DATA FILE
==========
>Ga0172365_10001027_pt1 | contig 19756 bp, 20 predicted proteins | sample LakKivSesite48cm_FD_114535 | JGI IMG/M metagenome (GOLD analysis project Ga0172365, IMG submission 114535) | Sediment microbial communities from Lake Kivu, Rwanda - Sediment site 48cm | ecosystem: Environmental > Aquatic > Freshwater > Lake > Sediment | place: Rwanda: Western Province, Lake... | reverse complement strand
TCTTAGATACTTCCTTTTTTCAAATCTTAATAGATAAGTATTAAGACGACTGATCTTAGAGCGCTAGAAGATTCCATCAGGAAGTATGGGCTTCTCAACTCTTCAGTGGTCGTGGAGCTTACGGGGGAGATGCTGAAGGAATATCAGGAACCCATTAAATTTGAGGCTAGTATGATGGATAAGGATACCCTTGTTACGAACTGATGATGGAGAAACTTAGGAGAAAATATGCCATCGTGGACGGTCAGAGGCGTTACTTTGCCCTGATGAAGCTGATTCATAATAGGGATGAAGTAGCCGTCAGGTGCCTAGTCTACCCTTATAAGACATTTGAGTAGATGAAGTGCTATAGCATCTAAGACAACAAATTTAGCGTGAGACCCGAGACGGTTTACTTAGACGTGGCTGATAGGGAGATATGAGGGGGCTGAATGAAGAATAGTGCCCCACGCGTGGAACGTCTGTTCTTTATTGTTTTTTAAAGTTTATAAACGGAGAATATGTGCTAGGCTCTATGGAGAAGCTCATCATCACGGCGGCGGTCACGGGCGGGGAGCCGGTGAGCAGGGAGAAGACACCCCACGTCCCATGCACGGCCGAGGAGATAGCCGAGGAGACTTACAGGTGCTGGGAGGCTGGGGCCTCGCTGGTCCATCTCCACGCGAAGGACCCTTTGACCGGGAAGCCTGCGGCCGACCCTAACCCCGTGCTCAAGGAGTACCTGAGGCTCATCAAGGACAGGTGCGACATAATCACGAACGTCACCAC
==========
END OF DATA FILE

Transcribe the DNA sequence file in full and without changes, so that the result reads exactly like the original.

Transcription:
>Ga0172365_10001027_pt1 | contig 19756 bp, 20 predicted proteins | sample LakKivSesite48cm_FD_114535 | JGI IMG/M metagenome (GOLD analysis project Ga0172365, IMG submission 114535) | Sediment microbial communities from Lake Kivu, Rwanda - Sediment site 48cm | ecosystem: Environmental > Aquatic > Freshwater > Lake > Sediment | place: Rwanda: Western Province, Lake... | reverse complement strand
TCTTAGATACTTCCTTTTTTCAAATCTTAATAGATAAGTATTAAGACGACTGATCTTAGAGCGCTAGAAGATTCCATCAGGAAGTATGGGCTTCTCAACTCTTCAGTGGTCGTGGAGCTTACGGGGGAGATGCTGAAGGAATATCAGGAACCCATTAAATTTGAGGCTAGTATGATGGATAAGGATACCCTTGTTACGAACTGATGATGGAGAAACTTAGGAGAAAATATGCCATCGTGGACGGTCAGAGGCGTTACTTTGCCCTGATGAAGCTGATTCATAATAGGGATGAAGTAGCCGTCAGGTGCCTAGTCTACCCTTATAAGACATTTGAGTAGATGAAGTGCTATAGCATCTAAGACAACAAATTTAGCGTGAGACCCGAGACGGTTTACTTAGACGTGGCTGATAGGGAGATATGAGGGGGCTGAATGAAGAATAGTGCCCCACGCGTGGAACGTCTGTTCTTTATTGTTTTTTAAAGTTTATAAACGGAGAATATGTGCTAGGCTCTATGGAGAAGCTCATCATCACGGCGGCGGTCACGGGCGGGGAGCCGGTGAGCAGGGAGAAGACACCCCACGTCCCATGCACGGCCGAGGAGATAGCCGAGGAGACTTACAGGTGCTGGGAGGCTGGGGCCTCGCTGGTCCATCTCCACGCGAAGGACCCTTTGACCGGGAAGCCTGCGGCCGACCCTAACCCCGTGCTCAAGGAGTACCTGAGGCTCATCAAGGACAGGTGCGACATAATCACGAACGTCACCAC